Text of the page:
To make this website work, we log user data. By using Shephard's online services, you agree to our Privacy Policy, including cookie policy.

×
Open menu Search

British Army faces critical digitisation and modernisation challenges

23rd September 2022 - 15:00 GMT | by Norbert Neumann in London

RSS

The British Army's deep-battle approach would rely on the Ajax. (Photo: UK Crown Copyright)

The UK Integrated Review outlined how the UK plans to compensate for the loss of numbers with more advanced technologies, novel training solutions and the acceleration of digitisation across all forces. A year on, it is still unclear how the British Army will reach the desired sophistication and readiness levels.

There was no shortage of uproar and clamour when the then-UK Prime Minister Boris Johnson published the Integrated Review (IR), with many of his rivals and allies challenging the practicability and approach of the matters outlined – or the lack of those – in the document.

The IR and the subsequently published Future Soldier recognised the need for a digital transformation across the British Armed Forces, and they promised the creation of a more agile, more deployable army.

The former paper outlined bold objectives for modernisation and overhauling and said the UK ‘will prioritise the development and integration of new technologies.’ Yet, indicated cuts to both personnel and equipment across the RAF and the Army at the same time.

Has the British Army been learning from its mistakes?

Royal Air Force modernisation and training experience a plunge

Out of the three British services, the army had the highest proportion of its equipment either obsolete or nearing obsolescence at the time of the review.

The British Army has been receiving way lower funding than the RN, the RAF or nuclear capability programmes in the past decades, and thus remains the least digital part of the armed forces. Additionally, due to budgetary restraints, the British Army is constantly shrinking in size and is the smallest it has been since the end of the 19th century.

Many of the ambitions that were announced in the IR have yet to be funded.IISS senior research fellow for land warfare, Ben Barry.

Russia’s invasion of Ukraine and the growing tension in the Indo-Pacific prompted a reassessment, or at least a revisit, of the security and defence matters.

Although conversations have begun about the acceleration of some of the land programmes where possible, it is still unclear from where the army would get the money for those.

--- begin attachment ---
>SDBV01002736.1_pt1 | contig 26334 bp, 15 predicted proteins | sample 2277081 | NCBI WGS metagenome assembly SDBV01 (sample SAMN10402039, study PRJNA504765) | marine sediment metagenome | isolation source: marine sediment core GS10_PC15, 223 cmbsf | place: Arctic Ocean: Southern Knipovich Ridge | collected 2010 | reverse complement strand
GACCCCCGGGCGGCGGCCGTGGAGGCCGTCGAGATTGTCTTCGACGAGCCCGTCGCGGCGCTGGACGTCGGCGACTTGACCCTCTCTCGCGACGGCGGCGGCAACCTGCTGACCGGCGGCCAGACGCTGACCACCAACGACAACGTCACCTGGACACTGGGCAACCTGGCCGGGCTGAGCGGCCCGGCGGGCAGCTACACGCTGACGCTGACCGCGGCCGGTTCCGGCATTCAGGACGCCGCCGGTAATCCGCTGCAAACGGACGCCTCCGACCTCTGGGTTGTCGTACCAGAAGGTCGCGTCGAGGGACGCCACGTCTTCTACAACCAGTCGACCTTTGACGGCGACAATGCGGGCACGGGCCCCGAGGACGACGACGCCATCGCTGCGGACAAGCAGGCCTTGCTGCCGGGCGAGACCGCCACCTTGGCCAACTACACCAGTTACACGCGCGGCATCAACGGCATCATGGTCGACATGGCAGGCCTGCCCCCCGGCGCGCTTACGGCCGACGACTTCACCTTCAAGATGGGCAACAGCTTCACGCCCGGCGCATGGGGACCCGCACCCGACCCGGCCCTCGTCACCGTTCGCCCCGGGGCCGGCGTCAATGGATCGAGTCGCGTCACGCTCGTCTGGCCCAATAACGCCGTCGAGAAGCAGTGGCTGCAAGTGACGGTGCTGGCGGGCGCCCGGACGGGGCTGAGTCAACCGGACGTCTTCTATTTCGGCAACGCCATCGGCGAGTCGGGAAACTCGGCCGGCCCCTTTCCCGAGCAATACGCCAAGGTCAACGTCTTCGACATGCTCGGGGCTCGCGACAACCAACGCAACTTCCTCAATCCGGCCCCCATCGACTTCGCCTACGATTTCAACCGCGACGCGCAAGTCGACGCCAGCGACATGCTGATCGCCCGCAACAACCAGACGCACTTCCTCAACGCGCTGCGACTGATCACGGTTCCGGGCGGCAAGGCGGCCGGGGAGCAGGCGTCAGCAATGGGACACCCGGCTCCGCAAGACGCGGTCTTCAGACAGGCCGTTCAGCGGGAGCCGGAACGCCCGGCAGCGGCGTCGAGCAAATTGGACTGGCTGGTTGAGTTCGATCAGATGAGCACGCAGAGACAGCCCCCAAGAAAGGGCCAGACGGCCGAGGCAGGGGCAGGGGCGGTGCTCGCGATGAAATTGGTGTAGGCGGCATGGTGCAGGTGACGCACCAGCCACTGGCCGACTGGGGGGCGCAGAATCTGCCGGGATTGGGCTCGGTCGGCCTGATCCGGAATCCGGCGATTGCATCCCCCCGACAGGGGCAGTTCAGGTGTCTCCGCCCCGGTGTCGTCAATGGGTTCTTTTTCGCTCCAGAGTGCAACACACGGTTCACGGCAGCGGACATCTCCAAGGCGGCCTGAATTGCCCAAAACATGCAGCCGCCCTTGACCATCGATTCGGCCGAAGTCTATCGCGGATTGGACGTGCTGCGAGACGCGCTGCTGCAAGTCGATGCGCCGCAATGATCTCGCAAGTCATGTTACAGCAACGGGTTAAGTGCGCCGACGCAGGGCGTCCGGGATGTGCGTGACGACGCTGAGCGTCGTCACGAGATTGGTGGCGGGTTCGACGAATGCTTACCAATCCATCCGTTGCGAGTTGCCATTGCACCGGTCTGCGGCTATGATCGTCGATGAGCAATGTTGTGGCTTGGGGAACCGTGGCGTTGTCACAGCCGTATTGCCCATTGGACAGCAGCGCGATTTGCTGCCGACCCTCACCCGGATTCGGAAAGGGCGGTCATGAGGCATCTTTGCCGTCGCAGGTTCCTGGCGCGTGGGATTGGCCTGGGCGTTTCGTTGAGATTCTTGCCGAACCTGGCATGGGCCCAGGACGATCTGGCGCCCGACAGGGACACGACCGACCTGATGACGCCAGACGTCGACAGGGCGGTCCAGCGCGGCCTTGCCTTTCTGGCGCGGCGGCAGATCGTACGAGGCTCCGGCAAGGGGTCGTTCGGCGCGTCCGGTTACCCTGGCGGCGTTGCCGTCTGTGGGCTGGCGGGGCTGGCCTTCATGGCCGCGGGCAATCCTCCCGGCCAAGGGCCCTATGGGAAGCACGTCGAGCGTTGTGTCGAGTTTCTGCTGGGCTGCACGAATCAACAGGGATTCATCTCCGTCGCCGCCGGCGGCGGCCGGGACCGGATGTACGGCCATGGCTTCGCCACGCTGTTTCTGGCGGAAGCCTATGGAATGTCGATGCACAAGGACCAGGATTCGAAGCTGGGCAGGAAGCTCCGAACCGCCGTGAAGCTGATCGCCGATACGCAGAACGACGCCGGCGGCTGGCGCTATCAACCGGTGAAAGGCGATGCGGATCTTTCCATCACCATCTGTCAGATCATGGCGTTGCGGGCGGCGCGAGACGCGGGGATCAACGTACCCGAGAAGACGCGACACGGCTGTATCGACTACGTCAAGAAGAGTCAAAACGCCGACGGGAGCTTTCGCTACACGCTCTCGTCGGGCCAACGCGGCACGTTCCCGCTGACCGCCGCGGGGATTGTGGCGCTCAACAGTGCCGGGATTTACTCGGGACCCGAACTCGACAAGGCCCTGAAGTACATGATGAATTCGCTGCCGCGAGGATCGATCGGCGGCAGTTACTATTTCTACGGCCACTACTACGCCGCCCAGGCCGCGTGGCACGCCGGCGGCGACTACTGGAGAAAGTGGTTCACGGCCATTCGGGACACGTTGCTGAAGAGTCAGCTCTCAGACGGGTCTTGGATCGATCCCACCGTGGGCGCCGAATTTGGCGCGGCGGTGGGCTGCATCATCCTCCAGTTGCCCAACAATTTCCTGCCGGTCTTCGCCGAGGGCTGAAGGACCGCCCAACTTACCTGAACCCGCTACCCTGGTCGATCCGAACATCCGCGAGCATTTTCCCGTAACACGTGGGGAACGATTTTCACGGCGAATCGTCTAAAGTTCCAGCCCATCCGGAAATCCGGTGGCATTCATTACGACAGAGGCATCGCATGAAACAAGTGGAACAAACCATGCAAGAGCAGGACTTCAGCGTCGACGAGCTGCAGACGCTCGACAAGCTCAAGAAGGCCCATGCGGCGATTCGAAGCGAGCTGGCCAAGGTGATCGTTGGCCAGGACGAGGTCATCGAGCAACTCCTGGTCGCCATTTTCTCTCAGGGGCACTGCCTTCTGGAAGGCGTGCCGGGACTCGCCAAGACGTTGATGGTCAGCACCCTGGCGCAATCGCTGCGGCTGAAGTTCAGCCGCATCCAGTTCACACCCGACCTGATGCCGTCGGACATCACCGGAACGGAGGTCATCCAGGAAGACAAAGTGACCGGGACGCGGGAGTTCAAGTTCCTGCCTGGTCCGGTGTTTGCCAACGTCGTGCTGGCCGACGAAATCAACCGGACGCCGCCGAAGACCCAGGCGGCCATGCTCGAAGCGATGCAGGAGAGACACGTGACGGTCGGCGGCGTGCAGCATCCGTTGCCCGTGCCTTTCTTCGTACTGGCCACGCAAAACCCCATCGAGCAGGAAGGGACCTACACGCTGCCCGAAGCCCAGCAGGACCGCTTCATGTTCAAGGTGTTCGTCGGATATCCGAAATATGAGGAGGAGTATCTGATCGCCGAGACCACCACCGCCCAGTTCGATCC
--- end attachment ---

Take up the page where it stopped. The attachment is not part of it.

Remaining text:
‘Many of the ambitions that were announced in the IR have yet to be funded. The Government says the money is there, but whether it actually is or not is an open question,’ IISS senior fellow for land warfare Ben Barry told Shephard.

There are a lot of experimentations going on within the UK to achieve rapid digitisation and modernisation, but just like many other countries, the UK is struggling to deliver large, complex technologically sophisticated projects and training programmes.

The Ajax armoured vehicle is an example for the British Army, Barry pointed out.

‘The Ajax programme appears to have turned into a very problematic one,’ he explained. ‘And of course, the Ajax is the second fully digital vehicle that the British are fielding, but it is already well behind the curve.

‘There have also been persistent reports that the new Bowman digital communication system, which is being made by the same manufacturer, General Dynamics, is problematic.’

If survives, the Ajax IFV would come in six variants with a high level of automation and digitisation in the turret, C2 capabilities, laser warning system and various other technologies that are designed to give operational advantage and a super-stealthy operational mode.  

At the RUSI Land Warfare Conference in June, Gen Sir Patrick Sanders, Chief of the General Staff said that the British Army will ‘ruthlessly prioritise’ mobilisation and the acceleration of modernisation aspects of Future Soldier. At the heart of that being combined arms training and urban combat training, with an increased focus on readiness.

The new AH-64E apaches would play a significant role in establishing the British Army's new deep battle reconnaissance strike brigade. (Photo: UK Crown Copyright)